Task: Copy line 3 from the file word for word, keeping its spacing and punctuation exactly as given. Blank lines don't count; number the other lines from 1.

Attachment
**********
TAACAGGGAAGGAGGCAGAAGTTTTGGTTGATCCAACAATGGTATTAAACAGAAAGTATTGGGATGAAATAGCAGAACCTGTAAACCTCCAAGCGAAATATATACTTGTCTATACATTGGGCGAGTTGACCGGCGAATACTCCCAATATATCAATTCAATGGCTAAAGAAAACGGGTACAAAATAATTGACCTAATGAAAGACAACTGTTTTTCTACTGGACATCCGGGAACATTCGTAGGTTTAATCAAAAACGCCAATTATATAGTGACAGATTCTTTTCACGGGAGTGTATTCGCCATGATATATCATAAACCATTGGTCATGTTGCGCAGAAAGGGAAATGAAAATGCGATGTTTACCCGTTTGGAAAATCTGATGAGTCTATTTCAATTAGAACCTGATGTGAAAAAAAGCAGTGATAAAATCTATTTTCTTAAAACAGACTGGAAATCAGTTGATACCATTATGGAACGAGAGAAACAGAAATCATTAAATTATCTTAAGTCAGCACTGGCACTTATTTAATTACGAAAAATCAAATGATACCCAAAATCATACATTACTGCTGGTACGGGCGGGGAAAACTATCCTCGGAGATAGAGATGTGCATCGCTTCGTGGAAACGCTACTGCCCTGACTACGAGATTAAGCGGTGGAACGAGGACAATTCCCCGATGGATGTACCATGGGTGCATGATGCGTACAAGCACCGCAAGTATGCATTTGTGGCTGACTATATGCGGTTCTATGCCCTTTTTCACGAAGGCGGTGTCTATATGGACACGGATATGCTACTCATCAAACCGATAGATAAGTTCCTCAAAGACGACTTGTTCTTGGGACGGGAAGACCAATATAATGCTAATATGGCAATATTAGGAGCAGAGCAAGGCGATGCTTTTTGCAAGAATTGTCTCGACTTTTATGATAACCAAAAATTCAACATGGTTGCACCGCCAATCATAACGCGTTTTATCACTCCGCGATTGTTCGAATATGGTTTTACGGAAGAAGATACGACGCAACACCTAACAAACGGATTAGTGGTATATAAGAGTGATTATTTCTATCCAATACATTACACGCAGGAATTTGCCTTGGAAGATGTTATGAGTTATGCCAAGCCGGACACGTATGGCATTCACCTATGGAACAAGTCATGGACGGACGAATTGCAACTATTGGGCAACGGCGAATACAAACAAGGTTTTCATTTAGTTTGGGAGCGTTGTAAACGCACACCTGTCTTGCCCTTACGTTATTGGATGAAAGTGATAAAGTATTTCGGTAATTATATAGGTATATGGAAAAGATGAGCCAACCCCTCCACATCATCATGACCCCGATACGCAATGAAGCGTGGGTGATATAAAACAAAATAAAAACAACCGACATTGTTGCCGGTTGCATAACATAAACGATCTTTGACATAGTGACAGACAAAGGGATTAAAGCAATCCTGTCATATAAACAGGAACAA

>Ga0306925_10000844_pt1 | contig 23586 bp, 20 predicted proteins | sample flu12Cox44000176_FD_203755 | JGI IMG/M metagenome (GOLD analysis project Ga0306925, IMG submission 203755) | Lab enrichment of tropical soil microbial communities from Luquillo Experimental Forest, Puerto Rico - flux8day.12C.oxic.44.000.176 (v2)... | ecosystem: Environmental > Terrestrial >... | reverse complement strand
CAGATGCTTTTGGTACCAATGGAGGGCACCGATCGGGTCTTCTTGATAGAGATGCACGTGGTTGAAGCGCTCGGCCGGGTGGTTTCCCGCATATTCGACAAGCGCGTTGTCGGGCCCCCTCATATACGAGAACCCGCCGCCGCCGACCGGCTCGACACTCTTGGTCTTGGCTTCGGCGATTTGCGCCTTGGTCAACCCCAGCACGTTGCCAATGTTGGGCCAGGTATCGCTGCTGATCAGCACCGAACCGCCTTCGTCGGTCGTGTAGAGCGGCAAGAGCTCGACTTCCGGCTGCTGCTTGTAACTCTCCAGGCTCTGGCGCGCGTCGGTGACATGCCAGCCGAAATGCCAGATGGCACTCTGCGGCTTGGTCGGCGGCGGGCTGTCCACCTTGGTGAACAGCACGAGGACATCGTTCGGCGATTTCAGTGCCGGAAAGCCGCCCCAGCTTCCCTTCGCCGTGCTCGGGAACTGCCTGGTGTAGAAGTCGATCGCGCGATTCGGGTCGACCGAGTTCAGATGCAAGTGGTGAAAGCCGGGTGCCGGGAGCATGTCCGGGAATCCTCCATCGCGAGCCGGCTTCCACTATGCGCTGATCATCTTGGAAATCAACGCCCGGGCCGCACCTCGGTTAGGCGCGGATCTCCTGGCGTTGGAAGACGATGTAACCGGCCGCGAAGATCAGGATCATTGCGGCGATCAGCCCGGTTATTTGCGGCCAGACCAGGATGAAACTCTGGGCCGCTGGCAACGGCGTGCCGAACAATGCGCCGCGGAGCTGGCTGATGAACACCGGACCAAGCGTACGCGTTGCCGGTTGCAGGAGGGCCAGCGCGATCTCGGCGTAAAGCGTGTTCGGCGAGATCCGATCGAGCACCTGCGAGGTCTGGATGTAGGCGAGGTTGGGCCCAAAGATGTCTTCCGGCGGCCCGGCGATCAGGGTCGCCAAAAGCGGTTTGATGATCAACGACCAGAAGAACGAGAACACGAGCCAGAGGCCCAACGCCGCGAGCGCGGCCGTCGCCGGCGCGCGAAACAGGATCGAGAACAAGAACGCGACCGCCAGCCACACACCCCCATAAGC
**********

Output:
CAGATGCTTTTGGTACCAATGGAGGGCACCGATCGGGTCTTCTTGATAGAGATGCACGTGGTTGAAGCGCTCGGCCGGGTGGTTTCCCGCATATTCGACAAGCGCGTTGTCGGGCCCCCTCATATACGAGAACCCGCCGCCGCCGACCGGCTCGACACTCTTGGTCTTGGCTTCGGCGATTTGCGCCTTGGTCAACCCCAGCACGTTGCCAATGTTGGGCCAGGTATCGCTGCTGATCAGCACCGAACCGCCTTCGTCGGTCGTGTAGAGCGGCAAGAGCTCGACTTCCGGCTGCTGCTTGTAACTCTCCAGGCTCTGGCGCGCGTCGGTGACATGCCAGCCGAAATGCCAGATGGCACTCTGCGGCTTGGTCGGCGGCGGGCTGTCCACCTTGGTGAACAGCACGAGGACATCGTTCGGCGATTTCAGTGCCGGAAAGCCGCCCCAGCTTCCCTTCGCCGTGCTCGGGAACTGCCTGGTGTAGAAGTCGATCGCGCGATTCGGGTCGACCGAGTTCAGATGCAAGTGGTGAAAGCCGGGTGCCGGGAGCATGTCCGGGAATCCTCCATCGCGAGCCGGCTTCCACTATGCGCTGATCATCTTGGAAATCAACGCCCGGGCCGCACCTCGGTTAGGCGCGGATCTCCTGGCGTTGGAAGACGATGTAACCGGCCGCGAAGATCAGGATCATTGCGGCGATCAGCCCGGTTATTTGCGGCCAGACCAGGATGAAACTCTGGGCCGCTGGCAACGGCGTGCCGAACAATGCGCCGCGGAGCTGGCTGATGAACACCGGACCAAGCGTACGCGTTGCCGGTTGCAGGAGGGCCAGCGCGATCTCGGCGTAAAGCGTGTTCGGCGAGATCCGATCGAGCACCTGCGAGGTCTGGATGTAGGCGAGGTTGGGCCCAAAGATGTCTTCCGGCGGCCCGGCGATCAGGGTCGCCAAAAGCGGTTTGATGATCAACGACCAGAAGAACGAGAACACGAGCCAGAGGCCCAACGCCGCGAGCGCGGCCGTCGCCGGCGCGCGAAACAGGATCGAGAACAAGAACGCGACCGCCAGCCACACACCCCCATAAGC